Experts At The Table: Does 20nm Break System-Level Design?

Last of three parts: Generic hardware; the increasing role of foundries; customers matter.


By Ann Steffora Mutschler
System-Level Design sat down to discuss design at 20nm with Drew Wingard, chief technology officer at Sonics; Kelvin Low, deputy director of product marketing at GlobalFoundries, Frank Schirrmeister, group director of product marketing for system development in the system and software realization group at Cadence; and Mike Gianfagna, vice president of marketing at Atrenta participated in the discussion. What follows are excerpts of that discussion.

SLD: If the majority of the system is software and the hardware is more generic, how do you optimize? What kind of flexibility do you need in the hardware for a specific application?
Wingard: I’m not a believer that we’re going to lose specialization in hardware. Trying to optimize general-purpose processors to solve all these things is difficult. The way Tensilica gets their 5 to 10 to 100X advantages is because they are customizing the processor for the domain. So the idea that we’re going to have general-purpose processors running later-defined software to define the bulk of the system is not something I ascribe to in a consumer SoC domain. I do believe, however, that programmable processors are going to be an important element in many of the subsystems that are designed. To me the question is, ‘How many of those software stacks are visible to the end application user or even to the OEM?’ So many of these processors are running software that’s going to be delivered either by the subsystem provider or by the semiconductor company that decides to embed that.
Schirrmeister: It’s on a subsystem level, and then you have hierarchy, so you have any number of those on a chip.
Gianfagna: There has to be configurability.
Wingard: Of course, there has to be. That’s why they put software in. There are good reasons for putting software in there. I use a programmable processor because it gives me some additional flexibility—some of which I may use when I sell them the subsystem; some of which I may need to use to patch what I sold; and some of which I may use to try to react to what changes in the market. When you put a processor into a subsystem, many good things happen, and one unfortunate thing happens from the perspective of the performance analysis: You cannot ignore that software. When I change the function of the hardware block in software, the behavior of a hardware block that otherwise might be very predictable becomes more stochastic and has some very interesting characteristics. When you’re trying to do things like making sure you have enough memory system bandwidth to cover this specific use case, and the specific software that’s going to run inside that accelerator isn’t written yet, there are challenging system design choices that need to be made. And there’s a limited amount of over-design that can be put in because otherwise you over-provision and then you have a cost problem. What we see as the most practical approach is you take your best guess at it and you continuously verify. That’s where it becomes super important that whatever you did from this high-level very abstract model you continuously verify as that software is available. You want to replace your transaction-level model of that component with something that’s actually running the real software or pulling traces off of something.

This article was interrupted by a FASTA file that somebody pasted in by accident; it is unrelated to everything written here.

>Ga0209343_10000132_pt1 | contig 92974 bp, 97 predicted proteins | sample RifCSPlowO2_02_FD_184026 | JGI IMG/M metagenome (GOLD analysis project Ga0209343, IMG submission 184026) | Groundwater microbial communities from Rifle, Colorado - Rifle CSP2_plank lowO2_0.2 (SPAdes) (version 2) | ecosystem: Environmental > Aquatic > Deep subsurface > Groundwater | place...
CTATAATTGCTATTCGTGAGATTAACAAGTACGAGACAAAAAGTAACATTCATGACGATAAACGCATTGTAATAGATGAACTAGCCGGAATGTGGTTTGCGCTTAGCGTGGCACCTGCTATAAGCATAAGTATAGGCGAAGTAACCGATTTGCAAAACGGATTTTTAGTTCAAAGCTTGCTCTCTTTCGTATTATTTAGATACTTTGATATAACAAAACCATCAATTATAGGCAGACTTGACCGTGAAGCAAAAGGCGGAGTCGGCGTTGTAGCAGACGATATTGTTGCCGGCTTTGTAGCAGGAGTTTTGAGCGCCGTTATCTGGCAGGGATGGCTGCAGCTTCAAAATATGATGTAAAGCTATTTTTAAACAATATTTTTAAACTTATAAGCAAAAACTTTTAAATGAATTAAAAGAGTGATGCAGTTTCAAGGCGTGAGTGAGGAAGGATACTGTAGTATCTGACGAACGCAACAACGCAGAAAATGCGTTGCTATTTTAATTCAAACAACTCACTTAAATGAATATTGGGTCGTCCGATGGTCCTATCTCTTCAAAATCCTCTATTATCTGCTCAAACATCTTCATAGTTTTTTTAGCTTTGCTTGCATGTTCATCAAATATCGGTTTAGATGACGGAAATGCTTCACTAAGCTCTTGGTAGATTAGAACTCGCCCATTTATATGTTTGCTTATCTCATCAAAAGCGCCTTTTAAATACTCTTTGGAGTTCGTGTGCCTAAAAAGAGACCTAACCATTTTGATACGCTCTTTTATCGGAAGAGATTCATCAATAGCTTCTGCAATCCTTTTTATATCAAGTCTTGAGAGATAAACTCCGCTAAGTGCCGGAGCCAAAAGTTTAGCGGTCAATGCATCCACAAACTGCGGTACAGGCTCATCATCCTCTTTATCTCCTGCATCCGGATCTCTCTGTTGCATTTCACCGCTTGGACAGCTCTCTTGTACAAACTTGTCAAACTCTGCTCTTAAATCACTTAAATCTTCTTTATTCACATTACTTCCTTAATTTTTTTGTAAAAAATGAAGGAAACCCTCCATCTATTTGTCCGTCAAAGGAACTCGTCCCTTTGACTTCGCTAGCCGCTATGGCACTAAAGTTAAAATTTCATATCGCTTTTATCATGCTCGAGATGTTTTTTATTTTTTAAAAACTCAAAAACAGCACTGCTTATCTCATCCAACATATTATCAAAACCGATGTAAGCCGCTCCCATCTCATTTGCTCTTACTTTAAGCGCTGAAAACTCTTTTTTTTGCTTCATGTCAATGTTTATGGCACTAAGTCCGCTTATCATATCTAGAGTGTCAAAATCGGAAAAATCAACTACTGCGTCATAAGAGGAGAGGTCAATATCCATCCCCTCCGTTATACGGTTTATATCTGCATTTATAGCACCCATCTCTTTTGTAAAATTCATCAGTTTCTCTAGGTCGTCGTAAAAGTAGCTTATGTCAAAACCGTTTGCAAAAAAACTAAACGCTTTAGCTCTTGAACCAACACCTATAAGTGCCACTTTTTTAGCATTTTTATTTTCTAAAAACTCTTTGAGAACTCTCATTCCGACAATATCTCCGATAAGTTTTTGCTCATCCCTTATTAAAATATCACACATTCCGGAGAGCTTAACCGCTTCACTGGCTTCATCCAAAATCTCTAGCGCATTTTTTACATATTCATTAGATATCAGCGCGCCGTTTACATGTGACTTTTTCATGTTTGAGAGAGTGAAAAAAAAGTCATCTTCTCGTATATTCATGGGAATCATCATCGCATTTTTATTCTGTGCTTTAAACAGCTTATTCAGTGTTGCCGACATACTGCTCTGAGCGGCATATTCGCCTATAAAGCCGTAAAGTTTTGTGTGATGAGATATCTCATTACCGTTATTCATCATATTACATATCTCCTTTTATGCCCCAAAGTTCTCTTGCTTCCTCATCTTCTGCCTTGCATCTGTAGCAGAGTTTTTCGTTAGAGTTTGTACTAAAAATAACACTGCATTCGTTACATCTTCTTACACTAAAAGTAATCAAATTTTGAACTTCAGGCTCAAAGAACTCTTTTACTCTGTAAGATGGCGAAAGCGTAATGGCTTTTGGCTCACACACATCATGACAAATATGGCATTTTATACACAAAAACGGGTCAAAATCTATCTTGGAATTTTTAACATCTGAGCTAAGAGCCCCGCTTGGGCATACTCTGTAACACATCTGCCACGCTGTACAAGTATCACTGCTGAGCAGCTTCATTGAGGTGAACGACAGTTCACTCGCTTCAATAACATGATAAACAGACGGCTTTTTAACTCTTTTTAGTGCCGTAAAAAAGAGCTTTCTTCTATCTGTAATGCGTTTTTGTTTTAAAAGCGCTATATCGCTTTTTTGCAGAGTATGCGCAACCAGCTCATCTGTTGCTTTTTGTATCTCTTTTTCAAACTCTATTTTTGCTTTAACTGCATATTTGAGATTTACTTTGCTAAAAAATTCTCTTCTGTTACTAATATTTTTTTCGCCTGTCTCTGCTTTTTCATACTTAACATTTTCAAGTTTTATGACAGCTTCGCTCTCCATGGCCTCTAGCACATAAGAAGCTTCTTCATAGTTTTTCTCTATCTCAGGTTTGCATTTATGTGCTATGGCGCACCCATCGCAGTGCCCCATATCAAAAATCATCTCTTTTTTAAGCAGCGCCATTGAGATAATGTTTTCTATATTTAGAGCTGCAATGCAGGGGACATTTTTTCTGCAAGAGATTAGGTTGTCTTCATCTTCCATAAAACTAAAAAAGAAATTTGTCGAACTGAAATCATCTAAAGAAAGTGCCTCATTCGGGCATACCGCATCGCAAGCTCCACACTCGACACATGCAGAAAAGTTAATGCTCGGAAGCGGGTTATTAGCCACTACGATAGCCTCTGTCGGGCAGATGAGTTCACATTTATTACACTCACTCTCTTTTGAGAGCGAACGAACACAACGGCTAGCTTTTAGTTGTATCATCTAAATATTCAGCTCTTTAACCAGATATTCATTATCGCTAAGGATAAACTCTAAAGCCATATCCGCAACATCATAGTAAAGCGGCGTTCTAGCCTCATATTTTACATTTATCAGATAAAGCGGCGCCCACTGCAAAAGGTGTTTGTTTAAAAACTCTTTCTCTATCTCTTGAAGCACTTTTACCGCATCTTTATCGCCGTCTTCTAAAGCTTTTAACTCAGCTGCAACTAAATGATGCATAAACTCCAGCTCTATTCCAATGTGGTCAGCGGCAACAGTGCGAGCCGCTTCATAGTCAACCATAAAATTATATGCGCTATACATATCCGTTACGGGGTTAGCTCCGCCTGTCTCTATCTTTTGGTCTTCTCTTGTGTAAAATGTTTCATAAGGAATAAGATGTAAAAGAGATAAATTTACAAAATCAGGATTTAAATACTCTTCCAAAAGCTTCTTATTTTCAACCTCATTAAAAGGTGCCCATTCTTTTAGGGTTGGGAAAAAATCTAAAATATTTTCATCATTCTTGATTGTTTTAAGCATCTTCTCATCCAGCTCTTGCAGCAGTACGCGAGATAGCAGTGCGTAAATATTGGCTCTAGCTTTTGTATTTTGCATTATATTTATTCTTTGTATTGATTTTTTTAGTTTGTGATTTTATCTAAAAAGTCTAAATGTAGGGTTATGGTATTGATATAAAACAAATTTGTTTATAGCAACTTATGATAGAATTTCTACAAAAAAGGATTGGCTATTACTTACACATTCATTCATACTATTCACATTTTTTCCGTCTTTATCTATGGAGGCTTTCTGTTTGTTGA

SLD: What role will the foundries play in the new world of system-level driven design?
Low: That’s a good question because EDA and IP are all investing billions of dollars. Do you see a place where the foundry can be more proactive to help… to prevent a breaking point? At GlobalFoundries we are definitely trying to be very open as contrasting with other competitors because we see a need and customers are telling us we need to do that.
Wingard: I absolutely believe GlobalFoundries and others could be facilitating much more interesting interactions amongst IP and EDA companies than what you often get. When we get those choices for interaction it’s usually at the hands of a customer who is already in a crisis. You have the opportunity for being a bit more proactive about it.